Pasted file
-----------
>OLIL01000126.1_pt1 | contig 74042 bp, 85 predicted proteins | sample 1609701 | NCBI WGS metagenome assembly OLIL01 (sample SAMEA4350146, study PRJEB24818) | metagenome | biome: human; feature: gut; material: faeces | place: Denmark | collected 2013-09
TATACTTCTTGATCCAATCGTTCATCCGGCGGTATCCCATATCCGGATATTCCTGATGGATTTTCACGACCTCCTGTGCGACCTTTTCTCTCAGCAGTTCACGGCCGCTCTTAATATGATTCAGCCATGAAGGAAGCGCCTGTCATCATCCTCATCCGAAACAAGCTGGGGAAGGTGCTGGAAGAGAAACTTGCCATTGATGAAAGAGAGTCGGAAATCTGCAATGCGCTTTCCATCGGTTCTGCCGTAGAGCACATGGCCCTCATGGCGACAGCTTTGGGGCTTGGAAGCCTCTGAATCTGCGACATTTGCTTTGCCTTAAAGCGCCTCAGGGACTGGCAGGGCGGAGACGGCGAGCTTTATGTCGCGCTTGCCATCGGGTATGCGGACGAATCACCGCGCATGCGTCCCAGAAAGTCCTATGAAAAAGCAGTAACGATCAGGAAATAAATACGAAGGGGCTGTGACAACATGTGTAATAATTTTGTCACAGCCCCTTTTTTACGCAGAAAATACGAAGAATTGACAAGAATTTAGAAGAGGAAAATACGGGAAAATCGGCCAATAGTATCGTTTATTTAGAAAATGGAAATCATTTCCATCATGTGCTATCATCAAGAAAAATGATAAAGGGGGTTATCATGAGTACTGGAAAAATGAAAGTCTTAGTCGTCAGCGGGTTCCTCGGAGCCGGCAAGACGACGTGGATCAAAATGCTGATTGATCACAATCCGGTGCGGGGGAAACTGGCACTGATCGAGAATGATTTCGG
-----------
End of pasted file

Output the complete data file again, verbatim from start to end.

>OLIL01000126.1_pt1 | contig 74042 bp, 85 predicted proteins | sample 1609701 | NCBI WGS metagenome assembly OLIL01 (sample SAMEA4350146, study PRJEB24818) | metagenome | biome: human; feature: gut; material: faeces | place: Denmark | collected 2013-09
TATACTTCTTGATCCAATCGTTCATCCGGCGGTATCCCATATCCGGATATTCCTGATGGATTTTCACGACCTCCTGTGCGACCTTTTCTCTCAGCAGTTCACGGCCGCTCTTAATATGATTCAGCCATGAAGGAAGCGCCTGTCATCATCCTCATCCGAAACAAGCTGGGGAAGGTGCTGGAAGAGAAACTTGCCATTGATGAAAGAGAGTCGGAAATCTGCAATGCGCTTTCCATCGGTTCTGCCGTAGAGCACATGGCCCTCATGGCGACAGCTTTGGGGCTTGGAAGCCTCTGAATCTGCGACATTTGCTTTGCCTTAAAGCGCCTCAGGGACTGGCAGGGCGGAGACGGCGAGCTTTATGTCGCGCTTGCCATCGGGTATGCGGACGAATCACCGCGCATGCGTCCCAGAAAGTCCTATGAAAAAGCAGTAACGATCAGGAAATAAATACGAAGGGGCTGTGACAACATGTGTAATAATTTTGTCACAGCCCCTTTTTTACGCAGAAAATACGAAGAATTGACAAGAATTTAGAAGAGGAAAATACGGGAAAATCGGCCAATAGTATCGTTTATTTAGAAAATGGAAATCATTTCCATCATGTGCTATCATCAAGAAAAATGATAAAGGGGGTTATCATGAGTACTGGAAAAATGAAAGTCTTAGTCGTCAGCGGGTTCCTCGGAGCCGGCAAGACGACGTGGATCAAAATGCTGATTGATCACAATCCGGTGCGGGGGAAACTGGCACTGATCGAGAATGATTTCGG